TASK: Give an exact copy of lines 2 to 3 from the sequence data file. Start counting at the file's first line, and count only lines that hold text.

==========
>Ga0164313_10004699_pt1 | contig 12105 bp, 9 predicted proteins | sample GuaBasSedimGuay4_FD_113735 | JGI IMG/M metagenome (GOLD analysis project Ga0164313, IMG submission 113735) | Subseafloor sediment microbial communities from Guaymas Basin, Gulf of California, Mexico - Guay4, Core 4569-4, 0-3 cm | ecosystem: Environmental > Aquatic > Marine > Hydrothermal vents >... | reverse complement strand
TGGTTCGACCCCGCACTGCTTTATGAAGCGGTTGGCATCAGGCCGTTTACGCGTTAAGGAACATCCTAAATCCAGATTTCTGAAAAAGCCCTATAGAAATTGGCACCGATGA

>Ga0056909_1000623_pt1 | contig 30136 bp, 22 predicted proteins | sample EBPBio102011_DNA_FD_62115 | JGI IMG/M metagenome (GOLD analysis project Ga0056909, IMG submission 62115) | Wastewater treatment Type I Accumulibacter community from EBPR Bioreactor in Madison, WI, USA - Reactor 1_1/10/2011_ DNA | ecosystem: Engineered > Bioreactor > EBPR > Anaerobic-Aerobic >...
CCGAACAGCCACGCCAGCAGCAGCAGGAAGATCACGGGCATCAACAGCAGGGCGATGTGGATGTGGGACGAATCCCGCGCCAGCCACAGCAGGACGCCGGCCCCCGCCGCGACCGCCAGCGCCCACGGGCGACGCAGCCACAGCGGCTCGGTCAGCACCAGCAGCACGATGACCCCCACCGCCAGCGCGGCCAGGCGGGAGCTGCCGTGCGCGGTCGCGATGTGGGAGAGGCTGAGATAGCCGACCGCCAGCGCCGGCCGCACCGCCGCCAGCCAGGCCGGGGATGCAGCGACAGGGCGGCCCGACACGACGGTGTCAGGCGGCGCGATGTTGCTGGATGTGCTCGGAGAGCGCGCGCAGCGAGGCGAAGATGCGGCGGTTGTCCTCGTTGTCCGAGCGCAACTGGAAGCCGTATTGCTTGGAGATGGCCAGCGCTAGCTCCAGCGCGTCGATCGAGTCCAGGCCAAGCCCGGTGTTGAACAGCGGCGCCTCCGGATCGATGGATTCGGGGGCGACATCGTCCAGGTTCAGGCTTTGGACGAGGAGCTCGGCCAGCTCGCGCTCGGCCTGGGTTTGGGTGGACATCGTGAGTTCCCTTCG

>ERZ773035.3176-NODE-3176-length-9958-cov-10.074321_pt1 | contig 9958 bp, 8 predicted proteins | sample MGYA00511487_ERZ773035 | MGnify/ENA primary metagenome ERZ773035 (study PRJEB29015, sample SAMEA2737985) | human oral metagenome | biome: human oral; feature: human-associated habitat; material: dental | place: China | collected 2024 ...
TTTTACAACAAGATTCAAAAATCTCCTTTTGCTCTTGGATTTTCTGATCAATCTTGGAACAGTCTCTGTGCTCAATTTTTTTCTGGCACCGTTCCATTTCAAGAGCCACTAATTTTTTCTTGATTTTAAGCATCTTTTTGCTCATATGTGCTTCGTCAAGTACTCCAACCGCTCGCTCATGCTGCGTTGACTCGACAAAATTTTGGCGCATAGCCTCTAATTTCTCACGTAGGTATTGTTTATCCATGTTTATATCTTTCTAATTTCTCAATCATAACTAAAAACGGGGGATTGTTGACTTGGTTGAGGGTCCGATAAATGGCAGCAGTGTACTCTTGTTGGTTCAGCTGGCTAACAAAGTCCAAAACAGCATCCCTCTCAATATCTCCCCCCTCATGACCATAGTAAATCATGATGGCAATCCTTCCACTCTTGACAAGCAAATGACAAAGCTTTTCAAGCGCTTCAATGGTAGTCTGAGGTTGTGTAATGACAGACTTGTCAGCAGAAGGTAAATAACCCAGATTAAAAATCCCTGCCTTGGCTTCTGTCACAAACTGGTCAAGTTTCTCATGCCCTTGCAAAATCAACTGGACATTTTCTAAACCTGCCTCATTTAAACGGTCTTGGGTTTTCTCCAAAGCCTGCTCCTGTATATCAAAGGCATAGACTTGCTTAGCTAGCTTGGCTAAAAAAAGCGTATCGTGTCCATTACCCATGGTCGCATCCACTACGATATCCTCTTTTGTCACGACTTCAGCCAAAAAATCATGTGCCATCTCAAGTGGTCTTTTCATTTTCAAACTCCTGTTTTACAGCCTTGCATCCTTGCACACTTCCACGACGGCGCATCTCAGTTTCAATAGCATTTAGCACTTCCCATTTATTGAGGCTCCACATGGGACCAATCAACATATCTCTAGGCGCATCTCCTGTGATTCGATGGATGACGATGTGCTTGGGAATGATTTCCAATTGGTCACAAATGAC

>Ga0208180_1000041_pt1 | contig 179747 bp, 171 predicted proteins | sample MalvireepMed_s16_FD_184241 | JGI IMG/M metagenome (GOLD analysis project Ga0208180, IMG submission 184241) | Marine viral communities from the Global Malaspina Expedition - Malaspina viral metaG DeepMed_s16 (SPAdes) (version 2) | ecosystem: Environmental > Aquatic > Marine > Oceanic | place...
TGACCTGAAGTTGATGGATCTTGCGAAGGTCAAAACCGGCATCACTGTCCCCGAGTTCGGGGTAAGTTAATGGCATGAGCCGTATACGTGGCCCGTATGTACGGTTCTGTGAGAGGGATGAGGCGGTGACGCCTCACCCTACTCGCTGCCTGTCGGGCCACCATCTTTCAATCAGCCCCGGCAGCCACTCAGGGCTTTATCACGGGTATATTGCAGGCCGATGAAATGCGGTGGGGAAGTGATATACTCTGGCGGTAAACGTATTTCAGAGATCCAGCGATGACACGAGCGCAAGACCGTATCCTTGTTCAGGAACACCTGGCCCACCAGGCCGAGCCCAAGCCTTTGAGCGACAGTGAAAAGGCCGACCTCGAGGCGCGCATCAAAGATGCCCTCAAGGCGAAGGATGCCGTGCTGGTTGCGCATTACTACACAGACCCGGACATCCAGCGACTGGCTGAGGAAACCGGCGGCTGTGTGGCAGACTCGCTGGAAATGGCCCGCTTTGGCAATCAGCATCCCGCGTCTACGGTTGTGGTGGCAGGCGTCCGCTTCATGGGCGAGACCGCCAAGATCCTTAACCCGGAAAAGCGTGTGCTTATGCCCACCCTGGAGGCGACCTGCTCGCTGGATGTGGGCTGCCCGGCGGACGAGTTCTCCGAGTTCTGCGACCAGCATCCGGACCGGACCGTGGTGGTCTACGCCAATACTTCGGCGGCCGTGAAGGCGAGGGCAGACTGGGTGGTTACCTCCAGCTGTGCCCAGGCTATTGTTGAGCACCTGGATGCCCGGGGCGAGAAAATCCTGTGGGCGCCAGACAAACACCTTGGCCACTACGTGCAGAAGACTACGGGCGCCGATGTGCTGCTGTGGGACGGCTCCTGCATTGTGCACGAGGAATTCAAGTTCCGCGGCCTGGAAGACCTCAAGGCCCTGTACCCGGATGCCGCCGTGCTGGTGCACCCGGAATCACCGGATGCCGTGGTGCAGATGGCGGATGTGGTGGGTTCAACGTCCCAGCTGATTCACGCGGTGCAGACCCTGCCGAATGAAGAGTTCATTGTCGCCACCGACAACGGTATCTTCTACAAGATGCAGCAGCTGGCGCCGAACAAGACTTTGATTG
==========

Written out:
TGGTTCGACCCCGCACTGCTTTATGAAGCGGTTGGCATCAGGCCGTTTACGCGTTAAGGAACATCCTAAATCCAGATTTCTGAAAAAGCCCTATAGAAATTGGCACCGATGA

>Ga0056909_1000623_pt1 | contig 30136 bp, 22 predicted proteins | sample EBPBio102011_DNA_FD_62115 | JGI IMG/M metagenome (GOLD analysis project Ga0056909, IMG submission 62115) | Wastewater treatment Type I Accumulibacter community from EBPR Bioreactor in Madison, WI, USA - Reactor 1_1/10/2011_ DNA | ecosystem: Engineered > Bioreactor > EBPR > Anaerobic-Aerobic >...